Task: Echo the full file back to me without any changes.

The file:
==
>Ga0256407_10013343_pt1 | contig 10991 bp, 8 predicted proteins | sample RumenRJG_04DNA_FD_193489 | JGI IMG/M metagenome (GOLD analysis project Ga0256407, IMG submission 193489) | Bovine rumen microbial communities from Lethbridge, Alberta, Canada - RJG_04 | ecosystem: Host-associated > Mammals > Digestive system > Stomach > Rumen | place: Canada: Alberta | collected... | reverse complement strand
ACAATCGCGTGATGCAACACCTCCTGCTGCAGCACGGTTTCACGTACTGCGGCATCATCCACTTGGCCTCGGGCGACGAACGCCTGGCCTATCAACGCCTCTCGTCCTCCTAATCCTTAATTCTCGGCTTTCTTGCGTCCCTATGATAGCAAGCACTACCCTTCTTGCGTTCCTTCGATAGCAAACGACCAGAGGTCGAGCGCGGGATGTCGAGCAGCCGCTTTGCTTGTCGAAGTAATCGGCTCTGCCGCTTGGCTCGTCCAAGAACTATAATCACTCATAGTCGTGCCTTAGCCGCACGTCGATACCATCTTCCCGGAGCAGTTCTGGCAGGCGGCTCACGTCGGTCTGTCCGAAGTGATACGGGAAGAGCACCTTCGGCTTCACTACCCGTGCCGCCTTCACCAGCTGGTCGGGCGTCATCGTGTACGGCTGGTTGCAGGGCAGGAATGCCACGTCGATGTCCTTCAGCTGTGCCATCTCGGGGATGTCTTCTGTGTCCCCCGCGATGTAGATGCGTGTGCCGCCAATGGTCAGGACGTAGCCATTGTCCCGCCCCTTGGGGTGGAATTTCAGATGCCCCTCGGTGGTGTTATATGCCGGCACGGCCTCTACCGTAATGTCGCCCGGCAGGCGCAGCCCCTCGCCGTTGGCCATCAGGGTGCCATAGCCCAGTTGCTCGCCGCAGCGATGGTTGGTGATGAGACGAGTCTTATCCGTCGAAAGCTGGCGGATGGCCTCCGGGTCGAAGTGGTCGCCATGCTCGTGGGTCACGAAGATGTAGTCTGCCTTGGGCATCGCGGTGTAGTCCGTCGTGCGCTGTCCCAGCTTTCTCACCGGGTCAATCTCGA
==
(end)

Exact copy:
>Ga0256407_10013343_pt1 | contig 10991 bp, 8 predicted proteins | sample RumenRJG_04DNA_FD_193489 | JGI IMG/M metagenome (GOLD analysis project Ga0256407, IMG submission 193489) | Bovine rumen microbial communities from Lethbridge, Alberta, Canada - RJG_04 | ecosystem: Host-associated > Mammals > Digestive system > Stomach > Rumen | place: Canada: Alberta | collected... | reverse complement strand
ACAATCGCGTGATGCAACACCTCCTGCTGCAGCACGGTTTCACGTACTGCGGCATCATCCACTTGGCCTCGGGCGACGAACGCCTGGCCTATCAACGCCTCTCGTCCTCCTAATCCTTAATTCTCGGCTTTCTTGCGTCCCTATGATAGCAAGCACTACCCTTCTTGCGTTCCTTCGATAGCAAACGACCAGAGGTCGAGCGCGGGATGTCGAGCAGCCGCTTTGCTTGTCGAAGTAATCGGCTCTGCCGCTTGGCTCGTCCAAGAACTATAATCACTCATAGTCGTGCCTTAGCCGCACGTCGATACCATCTTCCCGGAGCAGTTCTGGCAGGCGGCTCACGTCGGTCTGTCCGAAGTGATACGGGAAGAGCACCTTCGGCTTCACTACCCGTGCCGCCTTCACCAGCTGGTCGGGCGTCATCGTGTACGGCTGGTTGCAGGGCAGGAATGCCACGTCGATGTCCTTCAGCTGTGCCATCTCGGGGATGTCTTCTGTGTCCCCCGCGATGTAGATGCGTGTGCCGCCAATGGTCAGGACGTAGCCATTGTCCCGCCCCTTGGGGTGGAATTTCAGATGCCCCTCGGTGGTGTTATATGCCGGCACGGCCTCTACCGTAATGTCGCCCGGCAGGCGCAGCCCCTCGCCGTTGGCCATCAGGGTGCCATAGCCCAGTTGCTCGCCGCAGCGATGGTTGGTGATGAGACGAGTCTTATCCGTCGAAAGCTGGCGGATGGCCTCCGGGTCGAAGTGGTCGCCATGCTCGTGGGTCACGAAGATGTAGTCTGCCTTGGGCATCGCGGTGTAGTCCGTCGTGCGCTGTCCCAGCTTTCTCACCGGGTCAATCTCGA